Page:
The government of Namibia has broken grounds to mark the beginning of construction of Otjiwarongo Charcoal factory. Minister of industrialization, trade and SME development Tjekero Tweya officiated the project.
The factory is set to produce variety of nutritious animal feed and charcoal. It will be situated four kilometres north of Otjiwarongo and the land has been provided by the government.
Otjiwarongo Charcoal factory
Mr Tweya said the encroacher bush will be mixed with other nutrients during manufacturing to produce good quality animal fodder. The remainder of the harvested bushes would also be used to produce charcoal for commercial purposes.
The minister also pointed out that the project will be a multimillion dollar factory built by the government’s National Industrial Development Agency (NIDA) in partnership with private investors, who are expected to inject funds, technical expertise and knowledge.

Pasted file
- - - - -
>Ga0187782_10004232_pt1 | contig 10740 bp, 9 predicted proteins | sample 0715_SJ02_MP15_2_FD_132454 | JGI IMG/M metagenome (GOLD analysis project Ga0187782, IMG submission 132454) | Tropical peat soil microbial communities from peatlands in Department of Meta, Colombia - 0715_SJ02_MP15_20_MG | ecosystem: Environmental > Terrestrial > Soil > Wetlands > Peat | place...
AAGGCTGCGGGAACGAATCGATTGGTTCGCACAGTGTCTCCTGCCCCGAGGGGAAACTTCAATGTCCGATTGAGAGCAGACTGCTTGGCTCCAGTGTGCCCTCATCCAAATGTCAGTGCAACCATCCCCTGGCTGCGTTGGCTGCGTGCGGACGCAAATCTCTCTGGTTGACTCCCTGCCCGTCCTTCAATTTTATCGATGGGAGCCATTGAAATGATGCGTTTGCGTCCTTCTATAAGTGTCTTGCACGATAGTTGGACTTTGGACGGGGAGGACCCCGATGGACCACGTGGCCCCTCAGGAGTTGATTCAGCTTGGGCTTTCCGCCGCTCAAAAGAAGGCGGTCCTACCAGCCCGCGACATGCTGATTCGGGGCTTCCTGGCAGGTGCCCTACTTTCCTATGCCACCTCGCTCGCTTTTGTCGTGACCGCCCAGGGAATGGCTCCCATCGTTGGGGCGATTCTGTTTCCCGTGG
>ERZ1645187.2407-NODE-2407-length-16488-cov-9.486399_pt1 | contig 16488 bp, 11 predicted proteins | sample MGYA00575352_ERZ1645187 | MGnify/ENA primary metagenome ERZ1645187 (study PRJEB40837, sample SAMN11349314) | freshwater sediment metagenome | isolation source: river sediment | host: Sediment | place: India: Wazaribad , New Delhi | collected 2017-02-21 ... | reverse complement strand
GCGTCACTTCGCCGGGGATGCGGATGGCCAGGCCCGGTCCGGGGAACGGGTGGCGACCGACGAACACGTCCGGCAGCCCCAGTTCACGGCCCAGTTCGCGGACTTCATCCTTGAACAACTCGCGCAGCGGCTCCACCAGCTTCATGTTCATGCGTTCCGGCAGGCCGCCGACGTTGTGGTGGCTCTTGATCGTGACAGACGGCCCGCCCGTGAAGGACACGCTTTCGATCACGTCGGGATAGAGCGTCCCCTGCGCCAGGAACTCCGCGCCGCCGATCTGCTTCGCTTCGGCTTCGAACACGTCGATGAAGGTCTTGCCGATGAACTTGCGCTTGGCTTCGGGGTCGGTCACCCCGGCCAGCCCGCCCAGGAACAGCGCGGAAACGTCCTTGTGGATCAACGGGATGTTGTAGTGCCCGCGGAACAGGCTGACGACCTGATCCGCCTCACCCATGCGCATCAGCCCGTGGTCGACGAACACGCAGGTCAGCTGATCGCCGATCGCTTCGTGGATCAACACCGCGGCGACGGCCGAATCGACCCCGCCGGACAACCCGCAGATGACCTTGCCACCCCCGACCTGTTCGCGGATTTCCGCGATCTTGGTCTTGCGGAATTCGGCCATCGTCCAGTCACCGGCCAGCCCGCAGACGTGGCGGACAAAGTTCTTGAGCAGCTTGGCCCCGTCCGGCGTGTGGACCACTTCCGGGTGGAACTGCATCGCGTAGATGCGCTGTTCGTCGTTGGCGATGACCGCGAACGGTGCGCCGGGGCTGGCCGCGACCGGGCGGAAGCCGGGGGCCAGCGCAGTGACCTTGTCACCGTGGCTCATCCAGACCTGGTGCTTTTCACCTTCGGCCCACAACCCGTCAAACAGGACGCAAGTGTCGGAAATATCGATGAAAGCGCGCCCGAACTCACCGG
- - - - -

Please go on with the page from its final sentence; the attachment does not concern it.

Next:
“There will be a lot of industrial activity and job creation in manufacturing, value addition and processing of wood to a finished product. The Finnish government, the United Nations Industrial Development Organisation (UNIDO), and the Baobab Growth Fund organisation, among others, would also be involved in funding the project,” said Tweya.
The charcoal industry is a fairly new industry in Namibia, being an innovative by-product of clearing invader bush. The industry grew significantly in the 2001–2010 period, and has now become an important economic sector. Its development as a labour-intensive industry has in turn attracted indigent and unskilled labourers who, however, fall outside the usual protection of the labour and health and safety laws because the industry itself remains unregulated.
Source: Construction Review Online